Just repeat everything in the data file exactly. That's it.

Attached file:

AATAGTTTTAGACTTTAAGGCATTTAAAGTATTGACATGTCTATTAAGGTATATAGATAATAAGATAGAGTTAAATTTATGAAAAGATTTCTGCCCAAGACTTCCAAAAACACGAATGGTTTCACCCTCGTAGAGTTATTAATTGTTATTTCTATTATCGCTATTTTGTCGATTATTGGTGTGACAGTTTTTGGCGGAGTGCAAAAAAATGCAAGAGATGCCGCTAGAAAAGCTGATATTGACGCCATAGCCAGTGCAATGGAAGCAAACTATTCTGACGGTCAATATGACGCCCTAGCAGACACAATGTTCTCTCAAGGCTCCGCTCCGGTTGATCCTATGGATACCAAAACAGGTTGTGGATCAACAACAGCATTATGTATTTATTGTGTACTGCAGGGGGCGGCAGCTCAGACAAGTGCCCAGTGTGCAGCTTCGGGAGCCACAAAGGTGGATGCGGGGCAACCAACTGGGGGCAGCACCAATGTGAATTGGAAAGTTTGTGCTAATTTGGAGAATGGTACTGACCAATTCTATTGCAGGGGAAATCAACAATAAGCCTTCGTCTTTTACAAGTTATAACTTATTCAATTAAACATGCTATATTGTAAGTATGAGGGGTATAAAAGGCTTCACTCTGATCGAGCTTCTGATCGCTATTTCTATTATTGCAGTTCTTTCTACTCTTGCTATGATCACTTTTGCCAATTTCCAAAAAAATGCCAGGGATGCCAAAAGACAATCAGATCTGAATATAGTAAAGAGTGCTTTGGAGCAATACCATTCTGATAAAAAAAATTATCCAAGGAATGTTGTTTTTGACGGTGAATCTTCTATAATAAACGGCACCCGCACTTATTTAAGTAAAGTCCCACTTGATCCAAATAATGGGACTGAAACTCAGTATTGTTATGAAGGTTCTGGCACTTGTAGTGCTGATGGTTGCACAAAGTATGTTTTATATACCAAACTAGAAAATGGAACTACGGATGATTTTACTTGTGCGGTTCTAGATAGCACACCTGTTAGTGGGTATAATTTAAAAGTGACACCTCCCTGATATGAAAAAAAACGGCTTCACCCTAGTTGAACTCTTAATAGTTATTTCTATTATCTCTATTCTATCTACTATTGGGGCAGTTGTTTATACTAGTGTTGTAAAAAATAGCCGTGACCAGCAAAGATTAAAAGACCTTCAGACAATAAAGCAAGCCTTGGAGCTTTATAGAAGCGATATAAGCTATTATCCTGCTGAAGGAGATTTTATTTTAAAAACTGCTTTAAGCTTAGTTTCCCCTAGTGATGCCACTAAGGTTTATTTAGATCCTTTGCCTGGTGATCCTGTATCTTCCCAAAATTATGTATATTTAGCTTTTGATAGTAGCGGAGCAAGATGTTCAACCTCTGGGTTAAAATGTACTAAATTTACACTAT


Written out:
AATAGTTTTAGACTTTAAGGCATTTAAAGTATTGACATGTCTATTAAGGTATATAGATAATAAGATAGAGTTAAATTTATGAAAAGATTTCTGCCCAAGACTTCCAAAAACACGAATGGTTTCACCCTCGTAGAGTTATTAATTGTTATTTCTATTATCGCTATTTTGTCGATTATTGGTGTGACAGTTTTTGGCGGAGTGCAAAAAAATGCAAGAGATGCCGCTAGAAAAGCTGATATTGACGCCATAGCCAGTGCAATGGAAGCAAACTATTCTGACGGTCAATATGACGCCCTAGCAGACACAATGTTCTCTCAAGGCTCCGCTCCGGTTGATCCTATGGATACCAAAACAGGTTGTGGATCAACAACAGCATTATGTATTTATTGTGTACTGCAGGGGGCGGCAGCTCAGACAAGTGCCCAGTGTGCAGCTTCGGGAGCCACAAAGGTGGATGCGGGGCAACCAACTGGGGGCAGCACCAATGTGAATTGGAAAGTTTGTGCTAATTTGGAGAATGGTACTGACCAATTCTATTGCAGGGGAAATCAACAATAAGCCTTCGTCTTTTACAAGTTATAACTTATTCAATTAAACATGCTATATTGTAAGTATGAGGGGTATAAAAGGCTTCACTCTGATCGAGCTTCTGATCGCTATTTCTATTATTGCAGTTCTTTCTACTCTTGCTATGATCACTTTTGCCAATTTCCAAAAAAATGCCAGGGATGCCAAAAGACAATCAGATCTGAATATAGTAAAGAGTGCTTTGGAGCAATACCATTCTGATAAAAAAAATTATCCAAGGAATGTTGTTTTTGACGGTGAATCTTCTATAATAAACGGCACCCGCACTTATTTAAGTAAAGTCCCACTTGATCCAAATAATGGGACTGAAACTCAGTATTGTTATGAAGGTTCTGGCACTTGTAGTGCTGATGGTTGCACAAAGTATGTTTTATATACCAAACTAGAAAATGGAACTACGGATGATTTTACTTGTGCGGTTCTAGATAGCACACCTGTTAGTGGGTATAATTTAAAAGTGACACCTCCCTGATATGAAAAAAAACGGCTTCACCCTAGTTGAACTCTTAATAGTTATTTCTATTATCTCTATTCTATCTACTATTGGGGCAGTTGTTTATACTAGTGTTGTAAAAAATAGCCGTGACCAGCAAAGATTAAAAGACCTTCAGACAATAAAGCAAGCCTTGGAGCTTTATAGAAGCGATATAAGCTATTATCCTGCTGAAGGAGATTTTATTTTAAAAACTGCTTTAAGCTTAGTTTCCCCTAGTGATGCCACTAAGGTTTATTTAGATCCTTTGCCTGGTGATCCTGTATCTTCCCAAAATTATGTATATTTAGCTTTTGATAGTAGCGGAGCAAGATGTTCAACCTCTGGGTTAAAATGTACTAAATTTACACTAT